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Ukraine’s reconstruction chief resigns after dispute with government

Ukraine’s reconstruction chief resigns after dispute with government

Mustafa Najjem is considered an icon of the pro-European movement in Ukraine and one of the most honest politicians in the country: Now the head of the reconstruction agency has resigned from his post – shortly before the start of the Ukraine conference in Berlin.

This is original content from the Capital brand. This article will be available for ten days on stern.de. After that, you will find it exclusively on capital.de. Capital, like the star to RTL Germany.

It’s a bang right from the start: on the eve of the conference on the reconstruction of Ukraine in Berlin, the head of the Ukrainian agency responsible for this area, Mustafa Najjem, resigned. “I made this decision independently,” he said. “The reason was systemic resistance that prevented me from effectively fulfilling my duties. I thank everyone for their support and work!”

For the Ukrainian leadership under President Volodymyr Zelensky, Nayem’s resignation is an unpleasant signal at an extremely inopportune time. The Afghan-born man is a legend in Ukraine and is considered a symbol of integrity.

As a correspondent for the newspaper Ukrainska Pravda, Najjem had previously uncovered numerous scandals and campaigned vehemently against the censorship under then-President Viktor Yanukovych. With a Facebook post in November 2013, he played a key role in the mass protests on the Maidan in Kyiv against Yanukovych and his anti-European policies. During the country’s subsequent orientation towards the West, Najjem was also a member of parliament for a while.

Criticism of donor countries

A few days before his resignation, Najjem gave an interview to Capital in which he described the problems of reconstruction, which is already taking place amidst the ongoing war. “It’s about doing what we can now to help people continue their lives,” said Najjem, whose brother is fighting on the front lines. “We are in the survival phase. We have to create conditions that allow us to fight the war and win.”

In the region of the large Kakhovka dam, which was presumably destroyed by Russian troops, Najjem’s agency ensured that the residents affected by the floods received help in a short time. “We have provided 1.5 million people with access to drinking water,” said Najjem. “We managed that in record time.” However, the agency head also spoke of “politics, self-interest and corruption” that repeatedly get in the way of his work. A few weeks ago, Najjem made public that a Ukrainian MP had tried to bribe him.

Dispute with authorities

Najjem explained the reasons for his resignation in a letter: “Since November last year, the agency’s team has been faced with constant resistance and the creation of artificial obstacles,” he wrote. Among other things, funds were not passed on under incomprehensible conditions. The authorities also refused to approve construction projects in several cases. “All of this has consequences that I have already officially reported on several times. Late payments for contractors’ work undermine trust in the state; delays in financing slow down construction work and even bring it to a complete standstill in some areas, leading to a loss of trust in the market, local authorities and citizens,” said Najjem.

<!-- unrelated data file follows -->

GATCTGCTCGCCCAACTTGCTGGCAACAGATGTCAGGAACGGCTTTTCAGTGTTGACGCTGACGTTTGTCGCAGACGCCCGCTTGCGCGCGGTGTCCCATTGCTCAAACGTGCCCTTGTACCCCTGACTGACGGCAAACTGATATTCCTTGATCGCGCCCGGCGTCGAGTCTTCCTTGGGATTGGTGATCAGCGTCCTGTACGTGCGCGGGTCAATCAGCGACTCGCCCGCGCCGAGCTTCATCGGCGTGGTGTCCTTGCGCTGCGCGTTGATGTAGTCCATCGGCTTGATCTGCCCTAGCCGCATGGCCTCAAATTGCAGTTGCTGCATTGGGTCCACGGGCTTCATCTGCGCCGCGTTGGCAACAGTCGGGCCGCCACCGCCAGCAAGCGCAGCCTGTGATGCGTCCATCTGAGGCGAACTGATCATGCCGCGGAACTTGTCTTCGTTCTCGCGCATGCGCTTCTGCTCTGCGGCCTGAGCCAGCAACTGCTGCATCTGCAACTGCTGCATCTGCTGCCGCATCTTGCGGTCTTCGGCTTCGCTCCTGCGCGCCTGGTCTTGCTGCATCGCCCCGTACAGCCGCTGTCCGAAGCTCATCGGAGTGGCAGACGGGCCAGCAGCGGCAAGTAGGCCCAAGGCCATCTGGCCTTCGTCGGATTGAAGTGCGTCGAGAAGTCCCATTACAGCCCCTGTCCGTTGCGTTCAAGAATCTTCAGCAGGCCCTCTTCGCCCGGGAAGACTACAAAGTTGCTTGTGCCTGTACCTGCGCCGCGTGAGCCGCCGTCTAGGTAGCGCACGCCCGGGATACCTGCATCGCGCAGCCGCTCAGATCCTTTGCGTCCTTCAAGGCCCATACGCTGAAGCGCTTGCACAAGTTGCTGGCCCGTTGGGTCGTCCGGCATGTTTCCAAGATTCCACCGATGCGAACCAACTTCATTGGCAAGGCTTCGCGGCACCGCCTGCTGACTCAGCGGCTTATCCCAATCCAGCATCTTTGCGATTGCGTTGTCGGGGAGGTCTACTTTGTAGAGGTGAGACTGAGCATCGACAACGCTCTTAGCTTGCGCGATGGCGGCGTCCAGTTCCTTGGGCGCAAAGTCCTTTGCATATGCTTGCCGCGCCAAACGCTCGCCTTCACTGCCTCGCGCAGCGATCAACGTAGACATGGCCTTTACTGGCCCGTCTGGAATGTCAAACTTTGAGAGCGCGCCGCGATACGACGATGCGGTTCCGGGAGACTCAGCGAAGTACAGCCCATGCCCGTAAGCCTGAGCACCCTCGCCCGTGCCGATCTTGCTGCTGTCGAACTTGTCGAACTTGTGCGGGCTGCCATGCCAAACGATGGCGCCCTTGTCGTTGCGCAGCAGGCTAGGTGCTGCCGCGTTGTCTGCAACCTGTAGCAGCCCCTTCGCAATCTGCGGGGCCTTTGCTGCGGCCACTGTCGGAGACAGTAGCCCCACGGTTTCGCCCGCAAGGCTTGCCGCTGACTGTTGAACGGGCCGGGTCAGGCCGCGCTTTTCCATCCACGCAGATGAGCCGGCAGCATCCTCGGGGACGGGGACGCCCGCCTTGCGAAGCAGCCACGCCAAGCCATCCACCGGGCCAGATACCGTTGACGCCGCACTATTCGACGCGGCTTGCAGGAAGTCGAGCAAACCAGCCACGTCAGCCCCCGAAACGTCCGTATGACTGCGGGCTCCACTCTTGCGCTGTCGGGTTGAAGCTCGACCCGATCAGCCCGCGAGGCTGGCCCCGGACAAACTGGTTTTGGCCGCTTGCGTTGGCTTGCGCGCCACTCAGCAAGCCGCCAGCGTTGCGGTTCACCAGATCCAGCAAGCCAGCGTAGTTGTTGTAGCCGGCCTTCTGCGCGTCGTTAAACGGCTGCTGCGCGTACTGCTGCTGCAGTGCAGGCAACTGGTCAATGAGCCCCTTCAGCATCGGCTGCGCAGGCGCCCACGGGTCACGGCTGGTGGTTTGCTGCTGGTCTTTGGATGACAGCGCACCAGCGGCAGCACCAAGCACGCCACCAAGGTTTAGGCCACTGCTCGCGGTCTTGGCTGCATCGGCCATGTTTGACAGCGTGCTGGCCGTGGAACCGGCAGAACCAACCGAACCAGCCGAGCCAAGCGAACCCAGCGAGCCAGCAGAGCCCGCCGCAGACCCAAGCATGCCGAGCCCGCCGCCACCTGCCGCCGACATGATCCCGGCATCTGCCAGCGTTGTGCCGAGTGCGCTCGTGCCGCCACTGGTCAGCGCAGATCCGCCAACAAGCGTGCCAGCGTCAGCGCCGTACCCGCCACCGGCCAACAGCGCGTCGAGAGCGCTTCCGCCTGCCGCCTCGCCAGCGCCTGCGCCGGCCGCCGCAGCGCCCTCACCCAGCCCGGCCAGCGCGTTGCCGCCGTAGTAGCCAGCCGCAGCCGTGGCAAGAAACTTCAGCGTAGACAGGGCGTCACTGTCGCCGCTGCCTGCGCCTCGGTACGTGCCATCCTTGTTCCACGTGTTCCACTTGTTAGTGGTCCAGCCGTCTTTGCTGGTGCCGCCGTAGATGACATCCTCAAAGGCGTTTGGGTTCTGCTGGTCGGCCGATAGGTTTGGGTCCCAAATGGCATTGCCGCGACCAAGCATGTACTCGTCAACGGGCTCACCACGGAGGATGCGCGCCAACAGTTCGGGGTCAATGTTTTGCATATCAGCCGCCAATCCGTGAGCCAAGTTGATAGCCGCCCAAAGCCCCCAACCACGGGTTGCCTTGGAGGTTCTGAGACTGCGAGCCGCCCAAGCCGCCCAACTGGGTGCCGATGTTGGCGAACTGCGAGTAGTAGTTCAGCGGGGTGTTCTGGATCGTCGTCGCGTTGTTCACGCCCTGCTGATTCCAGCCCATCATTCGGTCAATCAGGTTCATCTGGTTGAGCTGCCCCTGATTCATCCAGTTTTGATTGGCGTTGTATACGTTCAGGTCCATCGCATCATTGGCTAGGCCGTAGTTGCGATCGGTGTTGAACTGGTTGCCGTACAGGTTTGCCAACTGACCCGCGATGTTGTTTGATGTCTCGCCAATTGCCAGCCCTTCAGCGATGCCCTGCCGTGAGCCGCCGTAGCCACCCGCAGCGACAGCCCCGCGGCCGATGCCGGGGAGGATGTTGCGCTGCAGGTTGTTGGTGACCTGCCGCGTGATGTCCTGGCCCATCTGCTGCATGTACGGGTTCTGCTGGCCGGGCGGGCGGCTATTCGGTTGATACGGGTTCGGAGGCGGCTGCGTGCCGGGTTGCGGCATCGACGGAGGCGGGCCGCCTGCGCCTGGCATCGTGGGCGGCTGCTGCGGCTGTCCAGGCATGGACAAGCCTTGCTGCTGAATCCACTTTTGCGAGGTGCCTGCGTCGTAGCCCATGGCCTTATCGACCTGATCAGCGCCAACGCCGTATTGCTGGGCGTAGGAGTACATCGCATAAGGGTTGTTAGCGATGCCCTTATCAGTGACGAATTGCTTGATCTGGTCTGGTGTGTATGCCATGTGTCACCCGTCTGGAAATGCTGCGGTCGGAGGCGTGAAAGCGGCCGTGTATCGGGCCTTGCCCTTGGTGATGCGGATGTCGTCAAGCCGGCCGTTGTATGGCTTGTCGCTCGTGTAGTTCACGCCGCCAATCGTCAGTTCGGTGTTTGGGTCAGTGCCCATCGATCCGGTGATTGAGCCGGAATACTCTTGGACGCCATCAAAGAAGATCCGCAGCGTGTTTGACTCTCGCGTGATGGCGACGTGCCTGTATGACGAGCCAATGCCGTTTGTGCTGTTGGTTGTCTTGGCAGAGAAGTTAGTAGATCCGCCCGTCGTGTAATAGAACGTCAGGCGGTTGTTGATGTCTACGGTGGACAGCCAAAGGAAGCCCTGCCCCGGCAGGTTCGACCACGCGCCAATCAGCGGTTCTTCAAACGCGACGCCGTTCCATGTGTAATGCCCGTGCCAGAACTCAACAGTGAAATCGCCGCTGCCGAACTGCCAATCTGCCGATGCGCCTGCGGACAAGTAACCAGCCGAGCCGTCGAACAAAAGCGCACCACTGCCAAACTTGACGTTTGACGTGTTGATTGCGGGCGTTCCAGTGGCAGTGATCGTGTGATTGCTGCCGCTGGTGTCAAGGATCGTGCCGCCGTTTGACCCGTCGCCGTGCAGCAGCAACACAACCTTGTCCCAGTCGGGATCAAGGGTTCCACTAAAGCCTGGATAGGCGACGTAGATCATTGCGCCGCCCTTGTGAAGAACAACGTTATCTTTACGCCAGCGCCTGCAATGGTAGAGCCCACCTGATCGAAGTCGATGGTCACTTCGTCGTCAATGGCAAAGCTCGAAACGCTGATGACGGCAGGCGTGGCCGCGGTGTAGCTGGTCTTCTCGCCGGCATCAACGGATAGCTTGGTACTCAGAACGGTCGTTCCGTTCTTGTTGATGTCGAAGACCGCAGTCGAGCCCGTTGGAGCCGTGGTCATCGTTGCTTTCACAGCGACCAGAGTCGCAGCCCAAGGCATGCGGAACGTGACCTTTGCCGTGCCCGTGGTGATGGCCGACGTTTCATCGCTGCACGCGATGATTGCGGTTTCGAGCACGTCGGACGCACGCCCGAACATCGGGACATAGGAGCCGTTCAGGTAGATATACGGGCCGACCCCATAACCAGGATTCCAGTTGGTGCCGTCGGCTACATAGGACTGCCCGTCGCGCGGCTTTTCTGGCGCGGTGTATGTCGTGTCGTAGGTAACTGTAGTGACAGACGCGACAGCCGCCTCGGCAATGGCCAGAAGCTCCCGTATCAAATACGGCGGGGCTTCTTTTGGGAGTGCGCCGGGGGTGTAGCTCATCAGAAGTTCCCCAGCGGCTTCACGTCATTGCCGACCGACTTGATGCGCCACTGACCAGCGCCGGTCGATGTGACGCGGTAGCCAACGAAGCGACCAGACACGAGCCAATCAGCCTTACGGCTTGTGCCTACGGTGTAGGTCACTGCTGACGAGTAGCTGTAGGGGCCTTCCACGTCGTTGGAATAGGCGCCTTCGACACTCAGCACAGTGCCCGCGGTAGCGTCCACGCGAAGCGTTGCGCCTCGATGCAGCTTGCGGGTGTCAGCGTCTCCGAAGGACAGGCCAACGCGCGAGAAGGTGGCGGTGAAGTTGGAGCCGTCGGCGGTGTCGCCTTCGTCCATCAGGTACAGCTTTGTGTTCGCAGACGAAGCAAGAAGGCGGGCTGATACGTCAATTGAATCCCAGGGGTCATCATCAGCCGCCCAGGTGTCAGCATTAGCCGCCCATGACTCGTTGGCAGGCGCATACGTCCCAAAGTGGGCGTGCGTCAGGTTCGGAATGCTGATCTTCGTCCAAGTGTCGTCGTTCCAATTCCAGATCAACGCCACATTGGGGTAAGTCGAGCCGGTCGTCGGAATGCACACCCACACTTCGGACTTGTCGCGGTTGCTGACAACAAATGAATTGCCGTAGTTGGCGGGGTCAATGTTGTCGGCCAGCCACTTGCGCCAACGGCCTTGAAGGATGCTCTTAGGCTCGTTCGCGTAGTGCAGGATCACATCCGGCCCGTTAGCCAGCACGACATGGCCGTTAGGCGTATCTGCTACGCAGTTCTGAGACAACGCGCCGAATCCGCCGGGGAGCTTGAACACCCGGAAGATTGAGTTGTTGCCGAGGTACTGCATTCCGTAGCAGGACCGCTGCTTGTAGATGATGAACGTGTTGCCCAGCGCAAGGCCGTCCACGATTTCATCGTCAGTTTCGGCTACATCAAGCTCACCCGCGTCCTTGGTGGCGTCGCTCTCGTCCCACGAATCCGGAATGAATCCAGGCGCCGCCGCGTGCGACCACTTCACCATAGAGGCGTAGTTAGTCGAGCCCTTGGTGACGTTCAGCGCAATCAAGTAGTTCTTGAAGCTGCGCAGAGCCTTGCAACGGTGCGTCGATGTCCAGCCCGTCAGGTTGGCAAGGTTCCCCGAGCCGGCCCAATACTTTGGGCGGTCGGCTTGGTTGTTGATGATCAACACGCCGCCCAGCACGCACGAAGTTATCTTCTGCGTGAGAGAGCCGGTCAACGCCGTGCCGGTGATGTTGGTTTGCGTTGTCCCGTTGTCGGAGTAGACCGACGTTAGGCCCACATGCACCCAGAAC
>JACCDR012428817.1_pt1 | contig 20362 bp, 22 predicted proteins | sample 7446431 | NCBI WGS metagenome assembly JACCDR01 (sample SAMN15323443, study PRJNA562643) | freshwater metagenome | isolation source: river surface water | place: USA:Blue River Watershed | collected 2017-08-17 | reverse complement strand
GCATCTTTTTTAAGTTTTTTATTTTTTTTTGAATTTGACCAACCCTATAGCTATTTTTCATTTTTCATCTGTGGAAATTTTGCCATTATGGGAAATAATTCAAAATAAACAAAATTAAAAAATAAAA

However, in his conversation with Capital, the agency head also criticized donor countries and international aid institutions such as the European Investment Bank and the World Bank. “You can’t treat Ukraine the way you treat a European country because it is not ready yet and is still at war,” he said. “You can’t be as slow and bureaucratic as in these countries. They have time and they have the luxury of being able to plan everything. We don’t have that.”

Lack of staff

Najjem sees a problem in particular in the obligations to transparency and accountability, which in his view slow down the processes and are not suitable for a country at war: “It is still as slow as before the war, these procedures are not being changed.” In addition, his agency lacks the people to plan and implement the ongoing reconstruction. “We definitely have a shortage of workers. Many people who are now on the front lines could actually be employed in the construction sector.”

As for the future of Ukraine, Najjem sees his country at a crossroads between moving towards Afghanistan or South Korea. The path the country takes depends to a large extent on the EU and the USA. “We have planned for our country, but it is obvious that we will not survive alone,” he said. However, the people of Ukraine are ready for change. “The new generation will be more mature and the country’s problems will be resolved much faster. We will have more experience and much more potential.”

Source: Stern

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